What To Do When You SD Card Dies
SD cards may be tiny but they are indispensable for most of today’s devices. Digital cameras, smartphones, game consoles, tablets, and many more have the use of SD cards since they offer greater storage capacity.
But SD cards aren’t perfect, and they are quite prone to be damaged. The common causes for an SD card to go bust are many, to say the least.
All of the causes are frustrating problems since each and every one of them can make it difficult for us to obtain the data written on the card.
Common SD Card Corruptions
As we mentioned, there are dozens of reasons as to why your SD card would cease to work. If we disregard any damage sustained by impact, then we can safely say that viruses, bad removal, interrupted data transfers, etc, are some of the reasons why the memory card would die. Below, we will explain some of the clear and obvious signs that point out the death of it.
If the SD card suddenly shows up empty, with no written files on such as photos
If the SD card starts processing information very slowly
If the camera shows you a black screen while the card is inside
If Windows asks you to format it
If the card doesn’t appear at all in Windows – as a removal disk
If the SD card isn’t recognized by your operating system
There are some of the signs that show towards a corrupt or broken memory card. If this happens to you, then you’re in good fortune as we have a couple of fixes for you.
1. Change the Connection Between the Card and Your PC
The first fix you can do is simply change the medium that connects your card and your PC. The two widely used mediums are a card reads and an adapter, however, you can always try and put the medium in question to another USB port. Sometimes, the problem isn’t the card not the reader, but the USB ports on your PC.
If that doesn’t solve the problem, however, you can always try to reconnect a couple of times, restart your computer, and even try it on another device. The fix to this problem, however, can sometimes come in the form of new hardware. If you have a friend that has an adapter, or an SD card reader, then make sure to try it there to be sure about it.
If this doesn’t help, then you might need to use 3rd party software.
2. Run an Online Recovery Tool
Online recovery tools are always a great way to recover data from dead SD cards. These tools are easy to use, easy to navigate through, and require simple tasks that can easily be followed through.
One such recovery tool is the online tool from uncutdata.com. This tool lets you do a comprehensive recovery straight from your browser! You don’t need to download anything to use this tool.
With multiple scan modes and high security, this tool helps you easily recover data lost through various means. So if you’re looking for a safe way to recover data, make sure to visit uncutdata.com.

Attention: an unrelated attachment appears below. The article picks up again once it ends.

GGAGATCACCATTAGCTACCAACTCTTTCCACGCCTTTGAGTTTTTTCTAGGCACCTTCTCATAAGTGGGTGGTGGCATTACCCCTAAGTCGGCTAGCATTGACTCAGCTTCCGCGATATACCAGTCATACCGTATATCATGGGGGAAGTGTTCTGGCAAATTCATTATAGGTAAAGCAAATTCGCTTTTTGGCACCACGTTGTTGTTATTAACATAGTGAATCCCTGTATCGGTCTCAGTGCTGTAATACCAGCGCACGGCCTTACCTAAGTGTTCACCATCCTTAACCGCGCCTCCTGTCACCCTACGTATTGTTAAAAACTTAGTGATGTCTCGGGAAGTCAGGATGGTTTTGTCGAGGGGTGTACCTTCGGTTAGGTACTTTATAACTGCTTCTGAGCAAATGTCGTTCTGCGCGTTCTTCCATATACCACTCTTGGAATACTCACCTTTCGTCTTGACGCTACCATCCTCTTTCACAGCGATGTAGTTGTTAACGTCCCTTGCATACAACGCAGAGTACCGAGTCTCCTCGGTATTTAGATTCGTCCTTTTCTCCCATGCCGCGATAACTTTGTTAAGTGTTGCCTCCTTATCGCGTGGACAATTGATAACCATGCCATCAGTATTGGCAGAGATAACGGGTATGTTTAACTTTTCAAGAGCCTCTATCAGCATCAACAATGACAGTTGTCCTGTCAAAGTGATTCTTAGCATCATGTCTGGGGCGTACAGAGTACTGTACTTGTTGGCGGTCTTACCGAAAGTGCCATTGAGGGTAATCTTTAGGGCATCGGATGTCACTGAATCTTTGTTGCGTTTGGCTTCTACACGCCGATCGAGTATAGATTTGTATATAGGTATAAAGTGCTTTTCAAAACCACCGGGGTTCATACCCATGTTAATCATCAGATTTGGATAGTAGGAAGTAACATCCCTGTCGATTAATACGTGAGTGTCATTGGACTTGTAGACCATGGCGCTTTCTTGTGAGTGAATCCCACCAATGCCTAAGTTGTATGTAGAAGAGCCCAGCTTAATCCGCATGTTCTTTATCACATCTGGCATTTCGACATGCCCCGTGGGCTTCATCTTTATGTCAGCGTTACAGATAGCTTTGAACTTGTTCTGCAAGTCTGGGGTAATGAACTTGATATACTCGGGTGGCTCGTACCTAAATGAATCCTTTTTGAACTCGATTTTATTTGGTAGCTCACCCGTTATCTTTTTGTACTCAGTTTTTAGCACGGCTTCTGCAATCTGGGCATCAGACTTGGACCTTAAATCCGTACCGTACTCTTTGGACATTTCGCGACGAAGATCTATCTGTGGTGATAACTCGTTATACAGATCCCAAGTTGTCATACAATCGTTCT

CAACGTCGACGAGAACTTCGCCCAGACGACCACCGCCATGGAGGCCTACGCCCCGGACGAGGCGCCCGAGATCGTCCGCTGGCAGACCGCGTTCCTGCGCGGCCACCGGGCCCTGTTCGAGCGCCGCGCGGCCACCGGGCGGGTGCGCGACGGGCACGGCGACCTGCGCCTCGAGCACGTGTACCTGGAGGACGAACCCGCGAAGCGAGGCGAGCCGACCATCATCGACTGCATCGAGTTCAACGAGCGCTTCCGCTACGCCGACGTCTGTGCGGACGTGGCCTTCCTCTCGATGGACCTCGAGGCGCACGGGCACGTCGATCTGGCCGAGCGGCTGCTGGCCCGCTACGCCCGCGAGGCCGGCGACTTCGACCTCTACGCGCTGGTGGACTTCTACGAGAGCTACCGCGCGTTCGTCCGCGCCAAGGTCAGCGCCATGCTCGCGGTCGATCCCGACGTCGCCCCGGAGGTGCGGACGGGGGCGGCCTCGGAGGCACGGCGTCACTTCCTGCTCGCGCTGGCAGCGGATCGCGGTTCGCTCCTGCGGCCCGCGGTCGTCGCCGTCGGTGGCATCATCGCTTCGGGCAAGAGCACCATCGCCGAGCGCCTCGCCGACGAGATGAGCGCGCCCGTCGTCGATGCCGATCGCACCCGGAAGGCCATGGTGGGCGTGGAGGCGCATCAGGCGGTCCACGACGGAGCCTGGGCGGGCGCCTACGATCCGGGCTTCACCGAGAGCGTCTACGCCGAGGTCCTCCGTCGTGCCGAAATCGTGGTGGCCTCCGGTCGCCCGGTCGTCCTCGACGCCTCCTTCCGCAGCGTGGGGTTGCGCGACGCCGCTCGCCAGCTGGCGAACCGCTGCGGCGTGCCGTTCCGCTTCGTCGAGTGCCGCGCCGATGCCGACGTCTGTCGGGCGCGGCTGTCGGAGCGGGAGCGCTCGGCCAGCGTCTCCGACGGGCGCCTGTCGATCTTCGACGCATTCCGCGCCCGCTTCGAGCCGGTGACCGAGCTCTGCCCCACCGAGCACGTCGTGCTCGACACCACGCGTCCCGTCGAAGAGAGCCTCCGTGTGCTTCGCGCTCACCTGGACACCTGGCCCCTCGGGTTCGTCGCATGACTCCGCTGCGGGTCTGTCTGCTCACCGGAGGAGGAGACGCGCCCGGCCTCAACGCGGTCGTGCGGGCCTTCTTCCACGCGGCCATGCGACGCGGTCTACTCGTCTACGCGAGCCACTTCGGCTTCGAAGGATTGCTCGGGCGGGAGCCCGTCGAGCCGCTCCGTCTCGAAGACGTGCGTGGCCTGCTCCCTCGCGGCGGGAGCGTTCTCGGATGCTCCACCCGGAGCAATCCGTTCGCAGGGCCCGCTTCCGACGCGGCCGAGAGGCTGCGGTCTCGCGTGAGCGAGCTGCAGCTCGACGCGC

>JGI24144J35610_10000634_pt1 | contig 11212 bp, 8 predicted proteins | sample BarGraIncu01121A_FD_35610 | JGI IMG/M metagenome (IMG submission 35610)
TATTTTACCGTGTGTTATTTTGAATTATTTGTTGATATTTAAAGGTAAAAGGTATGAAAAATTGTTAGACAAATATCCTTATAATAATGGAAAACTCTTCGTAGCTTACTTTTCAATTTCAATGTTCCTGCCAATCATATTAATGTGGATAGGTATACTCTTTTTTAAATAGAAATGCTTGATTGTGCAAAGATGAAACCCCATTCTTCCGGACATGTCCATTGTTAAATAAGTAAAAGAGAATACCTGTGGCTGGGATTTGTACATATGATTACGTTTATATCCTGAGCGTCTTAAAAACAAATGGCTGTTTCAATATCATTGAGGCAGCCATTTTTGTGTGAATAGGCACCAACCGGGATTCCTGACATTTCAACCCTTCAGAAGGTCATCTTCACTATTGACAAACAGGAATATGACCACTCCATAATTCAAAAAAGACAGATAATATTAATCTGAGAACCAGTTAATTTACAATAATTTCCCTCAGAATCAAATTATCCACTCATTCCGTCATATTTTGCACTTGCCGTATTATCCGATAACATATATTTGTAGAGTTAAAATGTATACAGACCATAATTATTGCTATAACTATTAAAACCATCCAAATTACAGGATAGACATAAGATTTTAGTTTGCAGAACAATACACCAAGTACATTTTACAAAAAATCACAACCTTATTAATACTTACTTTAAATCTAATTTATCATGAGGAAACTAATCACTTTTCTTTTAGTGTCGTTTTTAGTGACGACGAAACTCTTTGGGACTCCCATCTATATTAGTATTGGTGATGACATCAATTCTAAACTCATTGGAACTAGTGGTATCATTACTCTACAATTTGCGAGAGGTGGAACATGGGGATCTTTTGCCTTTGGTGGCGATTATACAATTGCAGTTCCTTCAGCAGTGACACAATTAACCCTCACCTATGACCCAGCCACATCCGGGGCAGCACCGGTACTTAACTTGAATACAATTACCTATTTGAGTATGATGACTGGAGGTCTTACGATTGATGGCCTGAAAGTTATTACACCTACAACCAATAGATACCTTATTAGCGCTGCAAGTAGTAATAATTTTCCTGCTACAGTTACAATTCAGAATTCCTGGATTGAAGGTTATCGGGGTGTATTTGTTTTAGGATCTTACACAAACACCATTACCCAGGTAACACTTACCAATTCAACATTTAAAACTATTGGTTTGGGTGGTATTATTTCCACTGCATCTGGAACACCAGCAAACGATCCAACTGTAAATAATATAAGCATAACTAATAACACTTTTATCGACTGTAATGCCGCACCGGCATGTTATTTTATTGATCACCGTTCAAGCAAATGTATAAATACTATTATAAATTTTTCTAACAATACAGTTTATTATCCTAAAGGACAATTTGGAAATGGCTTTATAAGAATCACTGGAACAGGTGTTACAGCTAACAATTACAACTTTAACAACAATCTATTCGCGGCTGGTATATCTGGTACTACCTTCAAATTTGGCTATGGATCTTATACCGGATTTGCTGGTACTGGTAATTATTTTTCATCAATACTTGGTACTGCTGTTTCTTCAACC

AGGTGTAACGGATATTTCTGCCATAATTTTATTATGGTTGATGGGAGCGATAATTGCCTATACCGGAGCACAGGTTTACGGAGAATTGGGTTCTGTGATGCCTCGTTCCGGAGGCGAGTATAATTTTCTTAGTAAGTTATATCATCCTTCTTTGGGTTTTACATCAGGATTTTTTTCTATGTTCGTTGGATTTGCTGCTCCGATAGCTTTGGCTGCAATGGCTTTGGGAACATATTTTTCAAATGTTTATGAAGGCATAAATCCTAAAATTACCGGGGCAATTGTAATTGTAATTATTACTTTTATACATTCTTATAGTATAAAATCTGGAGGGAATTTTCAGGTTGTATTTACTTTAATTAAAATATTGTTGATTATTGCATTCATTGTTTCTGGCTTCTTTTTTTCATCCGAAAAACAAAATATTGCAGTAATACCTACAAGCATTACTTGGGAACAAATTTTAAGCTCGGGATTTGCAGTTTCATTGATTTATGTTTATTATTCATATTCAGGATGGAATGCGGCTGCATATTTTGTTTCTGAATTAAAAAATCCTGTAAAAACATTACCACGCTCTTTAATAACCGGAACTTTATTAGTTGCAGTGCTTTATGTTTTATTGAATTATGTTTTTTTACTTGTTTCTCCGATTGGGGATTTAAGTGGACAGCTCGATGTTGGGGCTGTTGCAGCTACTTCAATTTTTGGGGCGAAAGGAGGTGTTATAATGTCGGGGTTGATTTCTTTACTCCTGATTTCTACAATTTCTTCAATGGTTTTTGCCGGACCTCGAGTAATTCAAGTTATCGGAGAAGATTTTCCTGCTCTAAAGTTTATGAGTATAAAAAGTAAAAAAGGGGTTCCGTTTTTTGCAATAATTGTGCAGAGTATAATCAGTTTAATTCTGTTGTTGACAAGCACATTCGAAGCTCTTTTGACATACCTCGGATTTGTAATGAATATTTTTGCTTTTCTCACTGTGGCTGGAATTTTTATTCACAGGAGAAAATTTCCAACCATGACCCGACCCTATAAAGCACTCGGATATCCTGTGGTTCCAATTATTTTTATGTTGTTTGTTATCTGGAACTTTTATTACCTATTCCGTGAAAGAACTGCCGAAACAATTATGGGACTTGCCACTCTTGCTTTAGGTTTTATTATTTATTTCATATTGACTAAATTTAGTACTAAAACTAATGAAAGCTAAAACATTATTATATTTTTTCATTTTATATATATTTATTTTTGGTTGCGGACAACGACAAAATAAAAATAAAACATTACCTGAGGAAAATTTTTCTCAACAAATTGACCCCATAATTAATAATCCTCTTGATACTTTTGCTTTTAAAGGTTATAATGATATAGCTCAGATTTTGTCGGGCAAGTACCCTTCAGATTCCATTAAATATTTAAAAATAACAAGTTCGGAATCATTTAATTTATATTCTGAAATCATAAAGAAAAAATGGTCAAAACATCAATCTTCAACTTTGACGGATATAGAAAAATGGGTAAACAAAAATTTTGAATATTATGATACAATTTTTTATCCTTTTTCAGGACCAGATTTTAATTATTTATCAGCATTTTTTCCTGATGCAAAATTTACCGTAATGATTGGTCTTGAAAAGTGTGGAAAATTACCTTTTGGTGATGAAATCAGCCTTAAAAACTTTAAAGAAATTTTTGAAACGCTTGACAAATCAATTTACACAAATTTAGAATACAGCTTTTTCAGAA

3. Change the Drives’ Letter
Your SD card acts as a drive since it is a device that holds memory. Because of this, it will be recognized by your operating system and have a letter assigned to it. For example, the drive that holds your operating system (in Windows) always has the letter ‘C’ assigned to it.
Your second drive, or second patrician, will be assigned the letters ‘D’ or ‘F’. You should always make sure that your SD card doesn’t have eighter of these letters, and if it does, all you have to do is simply change the letter.
Doing so would make sure that your memory device appears in ‘My Computer’. To do that, however, you have to do the following:
Navigate to your PC’s Disk Management section by pressing ‘Win + X’ on your keyboard. Once you’ve done that, simply find ‘Disk Management’.
From the window, locate your device, right-click on it, and navigate towards ‘Change Device Letter and Paths…’
Next, click ‘Add’ and then assign a new letter to your drive. Finish up by pressing ‘OK’ to save all the changes you’ve made.
4. Check the Bad Sectors
This fix is probably the most complicated one, and we’re not so sure everyone could follow through. This fix requires you to use Windows’s cmd. If you’re not familiar with cmd, or have no idea how to open it, simply press ‘Win + (type) cmd’.
We do this because an SD card has a limited lifespan, and bad sectors usually shorten it. So one way to check for corrupt or bad sectors is to run ‘Chkdsk cmd’.
We start off by plugging eighter your SD card reader or adapter into one of your USB ports in your PC
Run ‘cmd’ by pressing ‘Win + cmd’
You need to know the letter of your drive, we mentioned that earlier. As an example, we’ll take the letter H
Once in cmd, type the following: chkdsk/X /(drive letter)h:. So if your drive has the letter H assigned to it, it would be the following: chkdsk /X /h:.
It would usually take a couple of minutes for Windows to start performing the bad sector checkup, so make sure not to close cmd.
If there are any bad sectors, the following message will appear” Windows has made a correction to the file system”.
What this means is that the damaged SD card bad sectors have been repaired, meaning your data can be browsed again and your SD card operational.
If following through these steps is hard for you, then using 3rd party software is usually the best way to do it. Apart from being user-friendly, this software tell you exactly what you need to do to eighter recover or try to repair your damaged SD card.